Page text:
In some embodiments the system may not include sensors 100 on the vehicles but instead they may be included somewhere on the loading dock when they are not in the way of the AGVs 10 while yet being able to see sufficiently inside the transports 50. For example, a sensor may be located approximately six feet outside of each loading bay facing the transport such that upon opening the load bay door and the door to the transport 50 the sensor may automatically image and create a data profile of the actual location including offset and skew of the transport 50 relative to the expected location. This updated data profile is then located into the central controller which would provide travel routes or transport paths for each AGV and therefore eliminate the step of at least the first AGV creating a data profile of the location of the transport and then updating the central controller and determining a travel path for the AGV. Therefore, the central controller can create the desired travel path and the AGV may travel to position A using its inertial guidance system using the standard data profiles for the vehicle travel path and upon reaching position A continue without stopping or in most cases even slowing down into the transport 50 as it switches data profiles at position A from an expected travel path to the actual travel path into the transport 50. The sensor, if located external of the AGV vehicle, may be located inside of the loading bay area 80 or outside of the loading bay such as being positioned over top of each trailer or between each trailer. To provide an updated data profile for the AGV generally only the skew of the transport 50 as well as the offset laterally needs to be determined.
While the AGV has been illustrated in the figures as being a vehicle having a double set of forks such that it may carry a pair of pallets into the transport, it some instances vehicles having a single set of forks may be used, and may determine for each different pass into the transport a new transport path for placement of the load side-by-side.
The present invention is particularly advantageous for extremely wide loads that have minimal clearance between each side of the pallets and the side walls of the transport, especially in double pallet systems. Using calculated transport path, it is expected that an AGV 10 may enter a transport with less than ½ inch between the load and the side walls on each side and travel to the expected position of placement of the load 60 without encountering the side walls of the transport 50.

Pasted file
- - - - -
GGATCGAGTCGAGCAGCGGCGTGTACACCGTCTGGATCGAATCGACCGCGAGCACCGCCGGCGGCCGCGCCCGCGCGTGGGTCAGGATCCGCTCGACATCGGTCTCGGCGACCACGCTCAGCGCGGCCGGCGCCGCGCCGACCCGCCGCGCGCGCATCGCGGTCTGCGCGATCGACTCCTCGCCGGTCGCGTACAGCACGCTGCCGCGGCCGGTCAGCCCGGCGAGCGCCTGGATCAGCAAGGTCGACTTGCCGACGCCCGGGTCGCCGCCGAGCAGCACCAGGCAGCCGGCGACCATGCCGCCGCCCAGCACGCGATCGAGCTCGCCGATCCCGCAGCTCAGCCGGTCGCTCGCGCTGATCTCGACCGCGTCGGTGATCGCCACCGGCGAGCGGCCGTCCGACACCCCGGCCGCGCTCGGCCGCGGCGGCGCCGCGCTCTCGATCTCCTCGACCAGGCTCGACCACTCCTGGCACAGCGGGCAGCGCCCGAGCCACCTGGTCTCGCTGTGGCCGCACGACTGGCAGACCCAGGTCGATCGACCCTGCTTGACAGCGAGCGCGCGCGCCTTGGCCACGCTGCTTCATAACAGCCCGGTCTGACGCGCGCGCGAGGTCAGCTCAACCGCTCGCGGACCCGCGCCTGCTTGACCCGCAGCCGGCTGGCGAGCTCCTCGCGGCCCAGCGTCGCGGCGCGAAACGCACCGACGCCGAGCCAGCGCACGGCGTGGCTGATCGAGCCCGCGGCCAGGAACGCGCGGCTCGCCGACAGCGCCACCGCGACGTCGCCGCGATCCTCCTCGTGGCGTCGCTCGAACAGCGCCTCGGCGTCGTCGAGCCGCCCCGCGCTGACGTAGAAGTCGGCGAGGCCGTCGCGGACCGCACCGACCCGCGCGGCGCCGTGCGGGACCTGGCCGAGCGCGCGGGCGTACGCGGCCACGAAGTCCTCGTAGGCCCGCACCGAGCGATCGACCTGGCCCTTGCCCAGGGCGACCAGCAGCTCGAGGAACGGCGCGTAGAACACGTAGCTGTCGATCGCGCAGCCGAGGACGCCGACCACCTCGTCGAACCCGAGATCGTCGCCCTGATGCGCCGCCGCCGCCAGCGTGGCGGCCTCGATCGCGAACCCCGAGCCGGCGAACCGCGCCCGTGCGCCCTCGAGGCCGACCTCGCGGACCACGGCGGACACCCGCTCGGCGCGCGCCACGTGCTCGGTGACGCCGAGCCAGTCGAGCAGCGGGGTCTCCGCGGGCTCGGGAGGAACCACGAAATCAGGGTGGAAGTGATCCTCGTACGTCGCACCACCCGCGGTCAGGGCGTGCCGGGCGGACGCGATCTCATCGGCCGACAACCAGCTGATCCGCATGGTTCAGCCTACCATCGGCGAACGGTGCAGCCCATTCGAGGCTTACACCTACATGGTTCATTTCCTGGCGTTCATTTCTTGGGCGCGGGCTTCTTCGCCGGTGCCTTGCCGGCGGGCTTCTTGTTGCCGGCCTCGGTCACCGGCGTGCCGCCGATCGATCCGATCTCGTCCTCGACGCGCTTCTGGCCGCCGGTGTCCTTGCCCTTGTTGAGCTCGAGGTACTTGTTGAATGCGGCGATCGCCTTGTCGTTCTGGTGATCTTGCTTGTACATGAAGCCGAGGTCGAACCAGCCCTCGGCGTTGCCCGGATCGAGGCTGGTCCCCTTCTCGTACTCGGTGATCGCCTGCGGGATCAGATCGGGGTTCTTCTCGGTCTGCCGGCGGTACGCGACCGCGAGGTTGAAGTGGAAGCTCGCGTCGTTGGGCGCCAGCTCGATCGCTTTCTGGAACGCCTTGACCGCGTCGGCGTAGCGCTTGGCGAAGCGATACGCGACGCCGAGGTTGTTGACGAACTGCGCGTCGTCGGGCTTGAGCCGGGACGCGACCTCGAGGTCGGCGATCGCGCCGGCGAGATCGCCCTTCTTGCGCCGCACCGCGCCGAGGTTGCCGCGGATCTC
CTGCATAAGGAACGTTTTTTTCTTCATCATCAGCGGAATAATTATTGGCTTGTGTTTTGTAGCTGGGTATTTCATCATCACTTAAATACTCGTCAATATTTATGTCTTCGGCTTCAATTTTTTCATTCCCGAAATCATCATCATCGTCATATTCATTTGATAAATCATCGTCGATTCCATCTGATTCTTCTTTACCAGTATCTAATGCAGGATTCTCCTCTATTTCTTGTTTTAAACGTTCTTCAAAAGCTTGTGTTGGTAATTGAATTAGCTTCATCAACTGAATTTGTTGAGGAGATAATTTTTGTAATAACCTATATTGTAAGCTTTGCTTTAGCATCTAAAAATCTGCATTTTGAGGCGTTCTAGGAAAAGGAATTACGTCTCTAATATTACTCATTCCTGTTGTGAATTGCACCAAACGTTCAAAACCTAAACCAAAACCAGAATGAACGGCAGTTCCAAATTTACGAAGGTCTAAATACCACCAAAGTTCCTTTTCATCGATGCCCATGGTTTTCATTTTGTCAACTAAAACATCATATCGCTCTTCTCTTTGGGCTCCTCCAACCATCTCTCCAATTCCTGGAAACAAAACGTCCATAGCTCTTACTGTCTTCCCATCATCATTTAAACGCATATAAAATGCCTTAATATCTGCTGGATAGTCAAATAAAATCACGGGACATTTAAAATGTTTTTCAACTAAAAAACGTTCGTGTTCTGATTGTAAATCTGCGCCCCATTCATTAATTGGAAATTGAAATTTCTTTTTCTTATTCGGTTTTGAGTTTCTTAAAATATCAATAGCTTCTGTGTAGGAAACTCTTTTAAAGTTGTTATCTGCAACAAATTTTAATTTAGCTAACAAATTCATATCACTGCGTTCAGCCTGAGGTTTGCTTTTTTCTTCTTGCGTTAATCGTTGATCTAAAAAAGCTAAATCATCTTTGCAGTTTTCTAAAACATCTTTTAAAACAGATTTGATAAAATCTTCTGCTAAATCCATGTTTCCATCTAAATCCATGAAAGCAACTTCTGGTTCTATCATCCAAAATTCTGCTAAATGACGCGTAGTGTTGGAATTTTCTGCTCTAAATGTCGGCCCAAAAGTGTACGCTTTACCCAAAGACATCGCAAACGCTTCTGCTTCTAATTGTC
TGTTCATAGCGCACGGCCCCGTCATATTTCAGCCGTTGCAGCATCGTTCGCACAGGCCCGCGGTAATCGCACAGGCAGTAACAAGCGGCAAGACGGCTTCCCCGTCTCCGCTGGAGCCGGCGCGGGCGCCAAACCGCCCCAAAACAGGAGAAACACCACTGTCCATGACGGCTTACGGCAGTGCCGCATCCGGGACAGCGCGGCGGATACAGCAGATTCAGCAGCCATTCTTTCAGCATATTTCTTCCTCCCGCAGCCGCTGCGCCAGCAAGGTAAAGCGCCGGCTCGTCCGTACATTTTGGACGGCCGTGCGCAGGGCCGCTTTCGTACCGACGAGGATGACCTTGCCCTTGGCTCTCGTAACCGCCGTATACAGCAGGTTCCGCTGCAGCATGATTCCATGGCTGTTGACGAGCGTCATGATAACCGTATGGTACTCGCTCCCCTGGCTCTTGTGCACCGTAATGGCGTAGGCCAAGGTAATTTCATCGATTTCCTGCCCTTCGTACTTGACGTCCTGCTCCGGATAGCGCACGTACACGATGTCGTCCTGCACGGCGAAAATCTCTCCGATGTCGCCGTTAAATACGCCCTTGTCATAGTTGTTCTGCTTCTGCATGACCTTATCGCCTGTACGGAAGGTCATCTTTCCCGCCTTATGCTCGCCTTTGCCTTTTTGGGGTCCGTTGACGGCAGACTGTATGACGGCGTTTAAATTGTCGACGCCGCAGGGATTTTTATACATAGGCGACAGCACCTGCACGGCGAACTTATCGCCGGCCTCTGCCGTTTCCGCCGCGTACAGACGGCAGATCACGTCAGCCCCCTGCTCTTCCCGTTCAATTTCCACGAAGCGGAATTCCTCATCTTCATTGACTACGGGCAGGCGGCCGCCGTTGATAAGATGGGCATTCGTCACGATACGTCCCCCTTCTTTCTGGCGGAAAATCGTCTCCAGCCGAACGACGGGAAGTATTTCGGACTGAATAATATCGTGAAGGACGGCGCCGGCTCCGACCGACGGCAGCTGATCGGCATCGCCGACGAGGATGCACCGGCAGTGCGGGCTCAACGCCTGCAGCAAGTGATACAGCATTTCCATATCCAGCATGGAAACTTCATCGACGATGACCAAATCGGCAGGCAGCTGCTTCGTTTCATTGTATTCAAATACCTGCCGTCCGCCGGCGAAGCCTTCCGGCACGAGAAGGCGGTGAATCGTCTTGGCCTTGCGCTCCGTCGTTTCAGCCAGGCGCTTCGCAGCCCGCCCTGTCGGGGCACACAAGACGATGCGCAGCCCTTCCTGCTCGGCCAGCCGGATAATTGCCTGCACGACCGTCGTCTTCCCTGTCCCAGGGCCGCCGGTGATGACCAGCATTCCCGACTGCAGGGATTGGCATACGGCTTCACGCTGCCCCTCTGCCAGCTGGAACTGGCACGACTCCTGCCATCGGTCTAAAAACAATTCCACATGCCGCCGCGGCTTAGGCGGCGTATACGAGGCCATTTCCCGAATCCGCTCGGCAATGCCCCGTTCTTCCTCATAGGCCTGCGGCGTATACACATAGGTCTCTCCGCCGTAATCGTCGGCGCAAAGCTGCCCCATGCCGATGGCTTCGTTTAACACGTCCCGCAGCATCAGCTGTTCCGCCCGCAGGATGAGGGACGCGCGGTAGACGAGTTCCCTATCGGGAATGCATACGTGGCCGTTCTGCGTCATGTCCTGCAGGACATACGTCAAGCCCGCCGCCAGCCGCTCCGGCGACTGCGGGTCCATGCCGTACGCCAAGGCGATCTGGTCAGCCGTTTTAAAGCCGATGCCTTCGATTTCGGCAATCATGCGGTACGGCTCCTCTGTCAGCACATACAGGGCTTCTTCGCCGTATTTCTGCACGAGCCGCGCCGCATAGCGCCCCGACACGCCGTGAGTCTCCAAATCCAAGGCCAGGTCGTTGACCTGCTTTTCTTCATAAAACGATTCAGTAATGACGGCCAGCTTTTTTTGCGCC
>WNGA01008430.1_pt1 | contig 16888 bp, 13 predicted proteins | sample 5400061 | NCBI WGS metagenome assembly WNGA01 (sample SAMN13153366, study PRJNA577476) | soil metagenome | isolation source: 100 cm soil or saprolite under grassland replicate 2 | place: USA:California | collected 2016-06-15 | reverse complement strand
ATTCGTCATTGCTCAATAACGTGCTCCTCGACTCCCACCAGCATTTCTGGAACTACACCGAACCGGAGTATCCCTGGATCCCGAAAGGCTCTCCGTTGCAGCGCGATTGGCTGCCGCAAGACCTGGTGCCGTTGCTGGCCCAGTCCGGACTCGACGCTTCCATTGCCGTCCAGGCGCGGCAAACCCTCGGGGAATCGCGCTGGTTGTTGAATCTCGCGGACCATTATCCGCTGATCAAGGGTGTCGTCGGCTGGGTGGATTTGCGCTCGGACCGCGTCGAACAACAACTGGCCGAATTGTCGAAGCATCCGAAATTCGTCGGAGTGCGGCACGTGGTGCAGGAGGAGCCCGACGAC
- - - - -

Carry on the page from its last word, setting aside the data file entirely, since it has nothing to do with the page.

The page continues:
The above described system may also be used to automatically unload a transport. The process of unloading a transport is substantially similar to the process of loading the transport described above. However, in a transport 50 which is completely full with a pallet placed proximate to the opening of the transport 50, the AGV may unload this pallet without sensing the transport 50 to create a data profile. Once the first pallet is removed or the transport 50 does not include a full load, the AGV may sense side walls of the trailer and location to determine the skew and lateral offset of the transport 50. As loads 60 are continually taking off the AGV, each subsequent AGV may create a data profile of the trailer to reduce error in the data profile due to the limited amount of transport side walls that may be measured initially by the sensor 100 on a partially loaded transport. As each pallet or load 60 is removed from the transport 50, more portions of the side wall 54 are visible to the sensor to create a more accurate data profile. Once the error between the previous and subsequent data profiles is beneath a threshold level, the system may determine the skew and offset of the transport as well as the desired transport path for each subsequent AGV. To fine tune alignment once within the trailer due to misplacement of pallets on the trailer, any type of pallet pocket sensing system known in the art may be used to align the forks to fit within the pallet pockets. In the embodiments where the sensor 100 is located remote from the AGV such as being hung from the ceiling of the loading area 80, in unloading a transport the sensor 100 may be able to see over the tops of the loads 60 to create a complete data profile with minimal errors of the interior of the transport to determine accurately the skew and lateral offset of the transport even for fully loaded transports. Locating the sensor off of the AGV vehicles for unloading a transport provides for a more efficient system as each AGV does not need to create a data profile of the transport 50.